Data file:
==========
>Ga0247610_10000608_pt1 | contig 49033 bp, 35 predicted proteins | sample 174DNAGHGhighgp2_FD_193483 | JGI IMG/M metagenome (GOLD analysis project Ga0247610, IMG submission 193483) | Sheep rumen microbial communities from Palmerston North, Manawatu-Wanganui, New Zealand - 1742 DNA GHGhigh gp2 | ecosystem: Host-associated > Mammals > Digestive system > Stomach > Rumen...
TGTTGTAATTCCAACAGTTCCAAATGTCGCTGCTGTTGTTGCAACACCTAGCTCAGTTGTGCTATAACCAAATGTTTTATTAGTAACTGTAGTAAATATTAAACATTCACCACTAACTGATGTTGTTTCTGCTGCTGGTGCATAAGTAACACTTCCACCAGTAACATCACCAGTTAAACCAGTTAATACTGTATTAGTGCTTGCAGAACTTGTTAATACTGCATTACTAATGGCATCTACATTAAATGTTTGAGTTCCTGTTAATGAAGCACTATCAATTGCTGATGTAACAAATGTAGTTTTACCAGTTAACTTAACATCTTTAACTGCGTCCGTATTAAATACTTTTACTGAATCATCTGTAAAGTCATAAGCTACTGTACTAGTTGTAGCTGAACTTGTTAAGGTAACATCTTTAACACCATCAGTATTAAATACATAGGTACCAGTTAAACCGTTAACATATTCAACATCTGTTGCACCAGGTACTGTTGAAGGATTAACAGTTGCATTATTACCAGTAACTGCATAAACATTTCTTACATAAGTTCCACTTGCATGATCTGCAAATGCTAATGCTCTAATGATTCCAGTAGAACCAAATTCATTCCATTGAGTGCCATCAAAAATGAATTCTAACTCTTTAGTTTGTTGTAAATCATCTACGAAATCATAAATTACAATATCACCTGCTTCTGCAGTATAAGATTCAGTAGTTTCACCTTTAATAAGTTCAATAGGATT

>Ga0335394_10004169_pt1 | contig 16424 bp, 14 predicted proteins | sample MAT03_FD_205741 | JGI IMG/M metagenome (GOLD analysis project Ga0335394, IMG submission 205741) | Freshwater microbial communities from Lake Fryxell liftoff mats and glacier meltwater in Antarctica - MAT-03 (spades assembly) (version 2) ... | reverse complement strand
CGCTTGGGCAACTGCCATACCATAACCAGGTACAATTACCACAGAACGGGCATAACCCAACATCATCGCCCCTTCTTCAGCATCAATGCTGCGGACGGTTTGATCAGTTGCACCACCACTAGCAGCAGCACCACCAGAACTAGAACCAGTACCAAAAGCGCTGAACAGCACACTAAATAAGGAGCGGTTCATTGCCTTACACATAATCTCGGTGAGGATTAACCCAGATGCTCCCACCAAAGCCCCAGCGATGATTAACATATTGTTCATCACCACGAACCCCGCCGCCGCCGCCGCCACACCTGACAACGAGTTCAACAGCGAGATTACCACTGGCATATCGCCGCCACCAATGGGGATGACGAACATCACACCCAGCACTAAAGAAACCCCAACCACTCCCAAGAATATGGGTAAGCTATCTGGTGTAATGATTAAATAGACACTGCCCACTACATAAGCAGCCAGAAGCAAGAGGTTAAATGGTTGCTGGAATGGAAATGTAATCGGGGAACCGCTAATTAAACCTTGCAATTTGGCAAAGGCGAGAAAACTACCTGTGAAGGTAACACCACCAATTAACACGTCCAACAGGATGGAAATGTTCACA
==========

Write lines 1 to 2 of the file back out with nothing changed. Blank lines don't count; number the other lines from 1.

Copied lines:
>Ga0247610_10000608_pt1 | contig 49033 bp, 35 predicted proteins | sample 174DNAGHGhighgp2_FD_193483 | JGI IMG/M metagenome (GOLD analysis project Ga0247610, IMG submission 193483) | Sheep rumen microbial communities from Palmerston North, Manawatu-Wanganui, New Zealand - 1742 DNA GHGhigh gp2 | ecosystem: Host-associated > Mammals > Digestive system > Stomach > Rumen...
TGTTGTAATTCCAACAGTTCCAAATGTCGCTGCTGTTGTTGCAACACCTAGCTCAGTTGTGCTATAACCAAATGTTTTATTAGTAACTGTAGTAAATATTAAACATTCACCACTAACTGATGTTGTTTCTGCTGCTGGTGCATAAGTAACACTTCCACCAGTAACATCACCAGTTAAACCAGTTAATACTGTATTAGTGCTTGCAGAACTTGTTAATACTGCATTACTAATGGCATCTACATTAAATGTTTGAGTTCCTGTTAATGAAGCACTATCAATTGCTGATGTAACAAATGTAGTTTTACCAGTTAACTTAACATCTTTAACTGCGTCCGTATTAAATACTTTTACTGAATCATCTGTAAAGTCATAAGCTACTGTACTAGTTGTAGCTGAACTTGTTAAGGTAACATCTTTAACACCATCAGTATTAAATACATAGGTACCAGTTAAACCGTTAACATATTCAACATCTGTTGCACCAGGTACTGTTGAAGGATTAACAGTTGCATTATTACCAGTAACTGCATAAACATTTCTTACATAAGTTCCACTTGCATGATCTGCAAATGCTAATGCTCTAATGATTCCAGTAGAACCAAATTCATTCCATTGAGTGCCATCAAAAATGAATTCTAACTCTTTAGTTTGTTGTAAATCATCTACGAAATCATAAATTACAATATCACCTGCTTCTGCAGTATAAGATTCAGTAGTTTCACCTTTAATAAGTTCAATAGGATT